Business News and Notes
Content provided by the accounting firm of Dorfmann-Robbie specializing in construction accounting.

An Outside Job - by Mike Smith

Some of the largest losses from construction fraud do not involve inflated expense reimbursements, fake or "ghost" employees or tools and equipment theft. Outside criminals may prey on dishonest key employees at job sites to steal from unwitting construction companies.

Due to budget constraints, internal controls on most construction projects are weak and traditional segregation of duties, that is typically used to reduce fraud risk, is not possible. Often the same employee who orders materials is the same person who authorizes the payment. The construction company's accounting personnel usually rely solely on the key employee's signature as approval for payment of a particular invoice. Since ordering and approval reside with one key employee, that employee has the ability to defraud the construction company by hiding or manipulating cost reports and records. Having a person on the outside, such as an unscrupulous vendor or subcontractor, can make it easier for the key employee to commit fraud, since cooperation from other employees is not needed.

The following is a sample of "outsiders" and the related schemes that potentially could occur on construction projects.

The Imitator

The imitator keeps tabs on small specialty contractors in their area. When they hear about the downfall of a contracting business or the death or retirement of the owner, they may attempt to assume the company's identity. Usually for a short period before the home office of the construction company is aware, the imitator sends bogus invoices to the construction company (with the assumed company's letterhead). The key job-site employee approves and signs off on the fake invoices. The home office of the construction company pays the invoices since it had the proper sign-offs and approvals, and the key employee and the imitator split the ill-gotten booty.

The Scrap Man

Certain projects may require large amounts of wire or piping, both made from copper. Copper is a valuable commodity and is easily sold as scrap. The Scrap Man, who is in the wrecking, scrap or junkyard business cooperates with the key job-site employee. The key employee purchases more electrical wire or copper pipe (or another item that is valuable as scrap) than is needed for the project and hides it in his cost report. The excess wire or pipe is then sold to the scrap man for cash. The cash never makes it to the construction company's books and the scrap man sells the copper for a profit to be recycled and used again. There is a similar scheme involving renovation projects, which usually involve demolition of valuable scrap-metal.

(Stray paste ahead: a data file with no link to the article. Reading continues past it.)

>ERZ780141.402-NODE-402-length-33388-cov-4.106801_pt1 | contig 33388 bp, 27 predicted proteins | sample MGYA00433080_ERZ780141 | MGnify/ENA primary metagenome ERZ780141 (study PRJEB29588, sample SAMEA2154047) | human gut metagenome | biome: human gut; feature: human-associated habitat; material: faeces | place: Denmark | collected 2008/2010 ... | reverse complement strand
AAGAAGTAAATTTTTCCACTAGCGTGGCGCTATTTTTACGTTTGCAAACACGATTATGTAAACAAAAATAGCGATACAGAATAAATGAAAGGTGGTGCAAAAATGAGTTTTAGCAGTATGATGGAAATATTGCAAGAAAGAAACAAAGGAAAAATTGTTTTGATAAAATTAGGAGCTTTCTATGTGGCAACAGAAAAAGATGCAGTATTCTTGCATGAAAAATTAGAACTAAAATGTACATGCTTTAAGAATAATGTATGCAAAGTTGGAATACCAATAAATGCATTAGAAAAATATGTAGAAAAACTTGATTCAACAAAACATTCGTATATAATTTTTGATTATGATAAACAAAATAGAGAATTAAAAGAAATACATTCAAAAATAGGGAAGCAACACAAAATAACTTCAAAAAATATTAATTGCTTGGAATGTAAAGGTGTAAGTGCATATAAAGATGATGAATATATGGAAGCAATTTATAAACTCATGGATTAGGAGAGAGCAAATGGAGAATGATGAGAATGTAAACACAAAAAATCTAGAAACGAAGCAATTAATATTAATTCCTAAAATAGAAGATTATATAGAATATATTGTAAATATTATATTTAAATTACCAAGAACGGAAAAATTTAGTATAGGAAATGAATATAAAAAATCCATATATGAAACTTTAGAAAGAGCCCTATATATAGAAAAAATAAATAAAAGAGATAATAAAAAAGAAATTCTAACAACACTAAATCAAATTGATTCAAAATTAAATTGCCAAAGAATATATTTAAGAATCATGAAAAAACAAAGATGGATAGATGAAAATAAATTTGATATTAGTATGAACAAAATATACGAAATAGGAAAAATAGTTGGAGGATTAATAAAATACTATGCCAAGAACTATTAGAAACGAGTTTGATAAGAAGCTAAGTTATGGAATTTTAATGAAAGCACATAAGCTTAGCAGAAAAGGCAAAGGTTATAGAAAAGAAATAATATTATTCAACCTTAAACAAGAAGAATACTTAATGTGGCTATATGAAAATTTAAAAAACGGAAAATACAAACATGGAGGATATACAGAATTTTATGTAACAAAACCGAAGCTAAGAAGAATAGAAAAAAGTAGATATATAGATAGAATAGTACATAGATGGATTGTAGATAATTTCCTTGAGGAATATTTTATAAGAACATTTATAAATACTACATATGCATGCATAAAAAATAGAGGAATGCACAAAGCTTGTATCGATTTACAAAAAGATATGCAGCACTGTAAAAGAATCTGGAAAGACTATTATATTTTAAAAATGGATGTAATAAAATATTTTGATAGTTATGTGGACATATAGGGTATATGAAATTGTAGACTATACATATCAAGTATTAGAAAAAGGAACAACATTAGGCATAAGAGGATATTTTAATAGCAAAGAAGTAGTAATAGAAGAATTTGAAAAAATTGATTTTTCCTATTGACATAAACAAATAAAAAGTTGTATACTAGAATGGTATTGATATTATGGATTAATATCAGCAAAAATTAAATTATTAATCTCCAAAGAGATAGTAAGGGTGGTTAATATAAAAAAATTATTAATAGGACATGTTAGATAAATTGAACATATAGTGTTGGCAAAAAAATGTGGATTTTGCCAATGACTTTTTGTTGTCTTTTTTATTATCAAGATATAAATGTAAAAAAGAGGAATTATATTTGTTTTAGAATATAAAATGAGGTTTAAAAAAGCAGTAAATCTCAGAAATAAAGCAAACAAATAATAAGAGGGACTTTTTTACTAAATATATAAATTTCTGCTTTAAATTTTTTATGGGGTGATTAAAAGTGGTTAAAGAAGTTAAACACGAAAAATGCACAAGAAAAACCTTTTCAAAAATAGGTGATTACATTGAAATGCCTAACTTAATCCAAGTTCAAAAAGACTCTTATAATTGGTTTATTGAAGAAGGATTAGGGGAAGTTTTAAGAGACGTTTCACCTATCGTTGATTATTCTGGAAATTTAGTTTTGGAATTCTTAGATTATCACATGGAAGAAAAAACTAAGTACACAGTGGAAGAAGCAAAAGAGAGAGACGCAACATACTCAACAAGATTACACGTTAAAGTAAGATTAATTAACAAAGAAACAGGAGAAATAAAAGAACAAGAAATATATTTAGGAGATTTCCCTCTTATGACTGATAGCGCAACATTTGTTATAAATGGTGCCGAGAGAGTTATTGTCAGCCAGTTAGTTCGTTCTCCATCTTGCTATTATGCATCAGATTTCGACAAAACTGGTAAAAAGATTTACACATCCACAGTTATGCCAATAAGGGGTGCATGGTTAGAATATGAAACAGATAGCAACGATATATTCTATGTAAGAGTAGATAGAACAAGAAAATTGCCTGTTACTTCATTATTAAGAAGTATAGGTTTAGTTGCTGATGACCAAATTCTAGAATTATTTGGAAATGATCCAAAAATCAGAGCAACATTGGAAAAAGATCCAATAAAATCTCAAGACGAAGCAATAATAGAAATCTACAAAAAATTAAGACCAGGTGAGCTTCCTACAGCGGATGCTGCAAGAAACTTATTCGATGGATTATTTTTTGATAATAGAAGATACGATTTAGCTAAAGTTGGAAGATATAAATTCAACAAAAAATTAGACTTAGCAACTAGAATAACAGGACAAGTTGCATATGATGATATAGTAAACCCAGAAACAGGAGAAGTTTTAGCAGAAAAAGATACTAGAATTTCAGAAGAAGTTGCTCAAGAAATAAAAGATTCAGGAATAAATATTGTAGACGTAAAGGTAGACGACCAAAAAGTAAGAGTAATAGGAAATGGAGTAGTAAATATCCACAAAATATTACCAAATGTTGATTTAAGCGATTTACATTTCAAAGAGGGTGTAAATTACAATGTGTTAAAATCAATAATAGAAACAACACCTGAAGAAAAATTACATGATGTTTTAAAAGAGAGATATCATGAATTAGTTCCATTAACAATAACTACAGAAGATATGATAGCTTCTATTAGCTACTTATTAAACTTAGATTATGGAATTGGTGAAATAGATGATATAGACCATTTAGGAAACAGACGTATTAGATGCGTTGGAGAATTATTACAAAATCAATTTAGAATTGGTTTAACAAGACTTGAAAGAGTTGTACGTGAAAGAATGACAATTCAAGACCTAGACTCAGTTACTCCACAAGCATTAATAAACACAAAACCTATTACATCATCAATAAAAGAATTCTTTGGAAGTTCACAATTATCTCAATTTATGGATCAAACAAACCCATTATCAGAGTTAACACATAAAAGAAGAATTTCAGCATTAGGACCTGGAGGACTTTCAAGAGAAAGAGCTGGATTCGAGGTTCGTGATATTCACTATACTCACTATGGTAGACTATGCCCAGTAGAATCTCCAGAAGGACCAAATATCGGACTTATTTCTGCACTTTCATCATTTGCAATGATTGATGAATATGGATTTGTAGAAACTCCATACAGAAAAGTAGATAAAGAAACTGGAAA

The Mechanic

Construction projects that have a large budget for equipment may employ an outside mechanic or company to maintain and repair equipment. Collusion between a key job-site employee and the outside mechanic might involve submitting phony invoices for parts or equipment repair. Again, all the key job-site employee has to do is approve the fake invoice and split the money with the mechanic. The key employee costs these invoices to the equipment budget or another large budgeted area on the job.

Some of these schemes are difficult to detect. If the schemes are detected the loss to a construction company can be great and will most likely not be recoverable.
If any of the above schemes have "struck a cord" and you feel your construction company may be vulnerable or may have been a victim of fraud, we are available to discuss the situation with you.


 


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Last Updated: [ October 7, 2008 ]